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Course Syllabus – Spring  2012


Prepared by Dr. V.T. Raja

Oregon State University



Instructor Contact Information:

Name:                         V.T. Raja, Ph.D.

Phone:                         541-737-6058


Office:             Bexell 429

Office Hours: 

For Week 1 and Final Exam Week: By appointment only 

For Weeks 2 – 10:

                        Tuesday:          2:15 PM  3:15 PM

                        Wednesday:    5:30 PM – 6:30 PM

                        Thursday:         2:00 PM – 3:00 PM

                         and by appointment. 



Class Time/Place/Credits:    

Section 001: CRN #: 54771    TR 12 noon – 1:50 PM           BXL 323

This course combines approximately 110 hours of instruction, online activities and assignments for 4 credits. 



Course Materials:


Textbook:  The course text is a custom print available only at the OSU Bookstore. It includes chapters from two text books, one by Laudon and Laudon (Essentials of Management Information Systems), and another by Kay and Oliva (Accounting Information Systems).  This book is used by BA370 and ACTG 378 instructors at OSU’s College of Business.    

Title: Information Systems – Oregon State University 

ISBN 10: 1-256-18931-6; ISBN 13: 978-1-256-18931-2 

The textbook alone will not be adequate to meet all the learning objectives of this course. Lecture notes and electronic supplemental readings are also required.  These will be posted in Blackboard as some materials have copyright restrictions.  You are likely to use software such as Microsoft (MS) SharePoint, MS Access, MS Word, and MS Visio in this course. These programs are/will be available on COB computers.  Some software may be available for free through Microsoft Academic Alliance Network (MSDNAA). Please contact the COB IT Help Desk Office (located in basement of Bexell) for additional information about downloading software from MSDNAA.  You can also learn about MSDNAA at:     



Course Description

Information technology (IT) has been transforming business operations for decades.  To be successful in the "information age," organizations will need people who are knowledgeable about both the opportunities and the pitfalls associated with IT.  The BA370 course has been designed with the objective of helping Oregon State University business students better understand IT, its potential benefits and risks in organizational contexts.  The BA370 course helps students from different options understand that IT plays a major role in supporting all organizational personnel, (regardless of their functional areas), so that they can perform their jobs effectively and efficiently.  The course helps students understand that IT provides the tools that enable all organizational personnel to solve complex problems and to capitalize on opportunities that contribute to the success of an organization.  


The lectures, readings, class exercises, and assignments will introduce BA370 students to a number of key concepts and timely issues related to IT applications in organizations.  Some major topics expected to be addressed include: effect of IS/IT on competition, strategic role of IT, computer hardware, software, telecommunication/computer networks, database, IT controls and governance, IT security, ethics and privacy in the information age, web technologies, and the application of technologies to support decision making and collaboration.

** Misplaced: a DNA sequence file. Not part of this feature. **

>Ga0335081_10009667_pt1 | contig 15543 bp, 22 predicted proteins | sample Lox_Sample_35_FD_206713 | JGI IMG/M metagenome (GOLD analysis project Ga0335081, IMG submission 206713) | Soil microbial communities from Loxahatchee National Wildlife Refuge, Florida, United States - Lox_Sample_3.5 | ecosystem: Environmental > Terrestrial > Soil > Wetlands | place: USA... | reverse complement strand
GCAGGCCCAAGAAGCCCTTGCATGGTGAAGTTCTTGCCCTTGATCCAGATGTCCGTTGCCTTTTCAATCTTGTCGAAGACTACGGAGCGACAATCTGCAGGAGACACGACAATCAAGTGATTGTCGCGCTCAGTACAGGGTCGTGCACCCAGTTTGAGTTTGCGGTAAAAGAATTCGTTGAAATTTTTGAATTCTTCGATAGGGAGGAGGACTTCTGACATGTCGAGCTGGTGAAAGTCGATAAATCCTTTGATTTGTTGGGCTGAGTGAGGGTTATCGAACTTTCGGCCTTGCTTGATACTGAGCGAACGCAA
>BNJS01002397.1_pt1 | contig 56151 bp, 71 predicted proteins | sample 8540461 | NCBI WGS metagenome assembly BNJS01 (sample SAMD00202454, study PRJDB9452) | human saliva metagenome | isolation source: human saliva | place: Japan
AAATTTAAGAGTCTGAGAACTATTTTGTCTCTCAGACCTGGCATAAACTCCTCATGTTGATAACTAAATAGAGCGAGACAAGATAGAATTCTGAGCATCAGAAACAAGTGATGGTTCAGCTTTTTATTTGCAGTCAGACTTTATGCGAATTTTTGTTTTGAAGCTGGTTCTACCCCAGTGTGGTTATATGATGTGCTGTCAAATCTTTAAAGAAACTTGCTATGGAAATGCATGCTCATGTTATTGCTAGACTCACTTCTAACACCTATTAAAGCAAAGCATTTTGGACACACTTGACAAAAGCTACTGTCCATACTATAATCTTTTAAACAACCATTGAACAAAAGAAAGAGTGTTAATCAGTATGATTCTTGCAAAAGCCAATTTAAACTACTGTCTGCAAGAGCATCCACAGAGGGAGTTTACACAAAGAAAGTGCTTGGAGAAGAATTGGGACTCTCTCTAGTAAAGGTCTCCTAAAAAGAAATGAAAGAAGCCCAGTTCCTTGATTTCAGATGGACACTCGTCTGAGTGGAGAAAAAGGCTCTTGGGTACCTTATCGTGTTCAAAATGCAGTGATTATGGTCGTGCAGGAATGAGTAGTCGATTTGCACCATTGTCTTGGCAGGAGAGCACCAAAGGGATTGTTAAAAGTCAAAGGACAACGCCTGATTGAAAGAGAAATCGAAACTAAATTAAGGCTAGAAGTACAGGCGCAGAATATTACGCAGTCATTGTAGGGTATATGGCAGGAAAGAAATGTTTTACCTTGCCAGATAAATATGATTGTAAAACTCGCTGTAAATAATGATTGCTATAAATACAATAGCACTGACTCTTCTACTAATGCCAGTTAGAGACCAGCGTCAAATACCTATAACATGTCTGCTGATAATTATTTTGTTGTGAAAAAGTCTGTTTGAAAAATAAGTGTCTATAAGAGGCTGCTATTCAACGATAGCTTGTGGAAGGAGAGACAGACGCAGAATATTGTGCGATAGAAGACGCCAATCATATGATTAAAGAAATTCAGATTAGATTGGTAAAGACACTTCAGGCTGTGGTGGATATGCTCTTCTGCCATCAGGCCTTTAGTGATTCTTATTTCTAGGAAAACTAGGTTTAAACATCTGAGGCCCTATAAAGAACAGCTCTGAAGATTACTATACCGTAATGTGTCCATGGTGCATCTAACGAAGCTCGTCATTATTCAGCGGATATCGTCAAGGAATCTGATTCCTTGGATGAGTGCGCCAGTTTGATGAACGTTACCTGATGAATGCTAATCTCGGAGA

Course Objectives and Learning Outcomes

After completing this course, you should be able to:

·         Align information technology with operational and strategic goals of an organization.

·         Demonstrate understanding of information systems’ core technologies: i.e., hardware, software, database, networks and some web technologies. 

·         Design a relational database system of common complexity and distinguish between good and bad designs. 

·         Collaborate virtually and communicate in a professional manner about information technology practices, principles and capabilities necessary to meet common business needs. 

·         Describe the values and challenges of IT governance methodologies (such as COBIT) in an organizational context.  (if time permits)

·         Recognize security, ethical and privacy issues associated with controlling information and sharing data.   (if time permits)



Required: BA302 and junior standing. 


Highly desirable: Interest in learning how technology may be used to support people and organizations.  



The course will use a variety of means to address the course objectives.  The lectures, readings, class/lab exercises, and assignments will introduce you to a number of key concepts and timely issues related to IT applications in organizations.   Lecture handouts will be available on Blackboard. 


Please note that the instructor will use your ONID e-mail address to communicate with you electronically.  If you do not use ONID e-mail on a regular basis, then please ensure that you make necessary arrangements to forward your ONID e-mails to the e-mail account that you check and use on a regular basis.  Also, ensure that your ONID e-mail account has sufficient space to receive e-mails from your BA370 instructor until end of finals week. 



Reading chapter contents from textbook is expected, unless otherwise mentioned in class.  There may be additional online readings.  For each topic, reading assignments will be announced in class.   




Tentatively, individual grades will be based on a weighted average as follows.  Instructor will announce in class, any changes to the weighted averages given below.

Assignments                                                                25%

Exam 1                                                                        30%

Exam 2                                                                        30%

Miscellaneous                                                              15%


Total                                                                            100%


Expect individual grades to be assigned as follows:


A:        student's overall score >= 93%                                   C+:      77% <= score < 80%

A-:       90% <= score < 93%                                                   C:        73% <= score < 77%

B+:      87% <= score < 90%                                                   C-:       70% <= score < 73%